• A ‘clean car’ tax credit of up to $7,000 on the purchase of certain vehicles.

“Here’s the political catch. All but the clean car credit would be ‘refundable,’ which is Washington-speak for the fact that you can receive these checks even if you have no income-tax liability. In other words, they are an income transfer – a federal check – from taxpayers to nontaxpayers. Once upon a time we called this ‘welfare,’ or in George McGovern’s 1972 campaign a ‘Demogrant.’ Mr. Obama’s genius is to call it a tax cut.

“The Tax Foundation estimates that under the Obama plan 63 million Americans, or 44% of all tax filers, would have no income tax liability and most of those would get a check from the IRS each year. The Heritage Foundation’s Center for Data Analysis estimates that by 2011, under the Obama plan, an additional 10 million filers would pay zero taxes while cashing checks from the IRS.

“The total annual expenditures on refundable ‘tax credits’ would rise over the next 10 years by $647 billion to $1.054 trillion, according to the Tax Policy Center. This means that the tax-credit welfare state would soon cost four times actual cash welfare. By redefining such income payments as ‘tax credits,’ the Obama campaign also redefines them away as a tax share of GDP. Presto, the federal tax burden looks much smaller than it really is.”

After all the sloppy definitions are parsed, one point remains clear. The top 5% of U.S. income earners, who presently pay 60.14% (2006 figures) of all income tax, are destined for a huge federal tax increase under Obama.

One of Obama’s specific proposals is to raise the capital gains and dividend taxes to 25%, which will sharply increase capital confiscation as increasing percentages of “gains” will reflect inflationary depreciation of the currency. In the U.S., an investor must pay tax on the difference between the sales price of an asset and it purchase price, with no adjustment for inflation. Consequently, when the tax rate and inflation are high, a large portion of the “capital gain” is illusory. Any asset that appreciates by less than the rate of inflation will result in its owner losing purchasing power and having to pay taxes on the illusory gains. At Obama’s higher tax rates, (he has suggested that capital gains and dividend taxes should be hiked to as much as 25%,) capital confiscation would result from modest levels of inflation.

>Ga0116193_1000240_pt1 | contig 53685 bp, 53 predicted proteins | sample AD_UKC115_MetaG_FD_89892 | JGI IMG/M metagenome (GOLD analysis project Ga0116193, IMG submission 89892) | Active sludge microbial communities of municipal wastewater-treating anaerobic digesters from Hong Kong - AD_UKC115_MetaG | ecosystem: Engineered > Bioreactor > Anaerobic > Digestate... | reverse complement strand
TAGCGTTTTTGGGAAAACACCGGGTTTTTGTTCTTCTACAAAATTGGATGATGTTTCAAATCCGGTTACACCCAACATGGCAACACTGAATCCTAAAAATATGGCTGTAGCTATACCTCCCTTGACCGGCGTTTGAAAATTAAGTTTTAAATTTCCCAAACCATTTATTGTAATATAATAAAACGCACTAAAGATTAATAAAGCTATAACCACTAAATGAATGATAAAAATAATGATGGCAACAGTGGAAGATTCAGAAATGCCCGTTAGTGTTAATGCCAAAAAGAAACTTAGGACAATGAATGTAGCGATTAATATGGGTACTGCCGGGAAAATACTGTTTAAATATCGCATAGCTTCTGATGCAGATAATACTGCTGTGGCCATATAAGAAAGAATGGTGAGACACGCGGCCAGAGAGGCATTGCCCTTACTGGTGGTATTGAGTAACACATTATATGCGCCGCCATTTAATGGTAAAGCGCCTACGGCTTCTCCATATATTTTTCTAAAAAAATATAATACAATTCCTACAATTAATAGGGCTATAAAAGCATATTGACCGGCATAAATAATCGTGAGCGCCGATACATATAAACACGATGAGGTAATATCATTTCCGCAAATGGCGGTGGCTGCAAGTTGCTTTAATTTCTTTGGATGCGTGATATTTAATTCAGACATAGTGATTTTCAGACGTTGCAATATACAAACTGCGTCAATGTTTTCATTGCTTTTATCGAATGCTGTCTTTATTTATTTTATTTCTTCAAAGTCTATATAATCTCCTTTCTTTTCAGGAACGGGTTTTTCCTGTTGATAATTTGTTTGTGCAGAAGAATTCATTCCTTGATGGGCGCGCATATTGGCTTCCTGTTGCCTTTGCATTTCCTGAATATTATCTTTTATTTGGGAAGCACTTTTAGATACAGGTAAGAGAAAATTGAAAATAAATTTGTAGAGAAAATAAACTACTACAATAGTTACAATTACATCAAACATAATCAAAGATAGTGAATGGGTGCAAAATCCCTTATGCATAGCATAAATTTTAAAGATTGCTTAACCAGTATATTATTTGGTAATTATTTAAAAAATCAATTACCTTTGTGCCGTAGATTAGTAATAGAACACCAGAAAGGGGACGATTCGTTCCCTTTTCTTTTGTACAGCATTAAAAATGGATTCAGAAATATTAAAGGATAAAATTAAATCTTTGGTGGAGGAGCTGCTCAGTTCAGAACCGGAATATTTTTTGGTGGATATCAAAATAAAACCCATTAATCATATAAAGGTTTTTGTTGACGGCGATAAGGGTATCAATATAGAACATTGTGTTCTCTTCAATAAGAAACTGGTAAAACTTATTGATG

And the Great Credit Crunch implies that inflation will be far higher than in recent experience.

Setting aside whether it is moral or equitable to force a small fraction of the population to essentially pay for the whole cost of government, much of which entails the shuffling of checks to purchase votes of various aggrieved groups, there is a bigger question. Can it be wise for the whole fiscal regime to stand on the shoulders of a small group, like a pyramid tottering on its point, so that any tribulation which undermines the prosperity of those who pay would promise to bankrupt the state?

It is a worthwhile question to ask if you have considerable assets. In light of the worldwide credit crunch, which has deflated assets of all kinds, the prospect of burgeoning prosperity at the magnitude required to enable one-in-20 Americans to become “Super Rich” benefactors of Big Government is vanishingly small. There won’t be enough rich people to fill the role assigned to them in Obama’s scheme. The result to be expected, in addition to confiscatory taxation, is a dramatic shortfall of revenues. This, in turn, implies surging deficits and deficit financing requirements that will rapidly swamp the capacity of the Treasury to borrow.


Jim Davidson

Markets and Money offers an independent and critical perspective on the Australian and global investment markets. Slightly offbeat and far from institutional, Markets and Money delivers you straight-forward, humorous, and useful investment insights from a world wide network of analysts, contrarians, and successful investors. Founded in 1999, Markets and Money is published in 7 countries with a worldwide readership of almost 1 million people.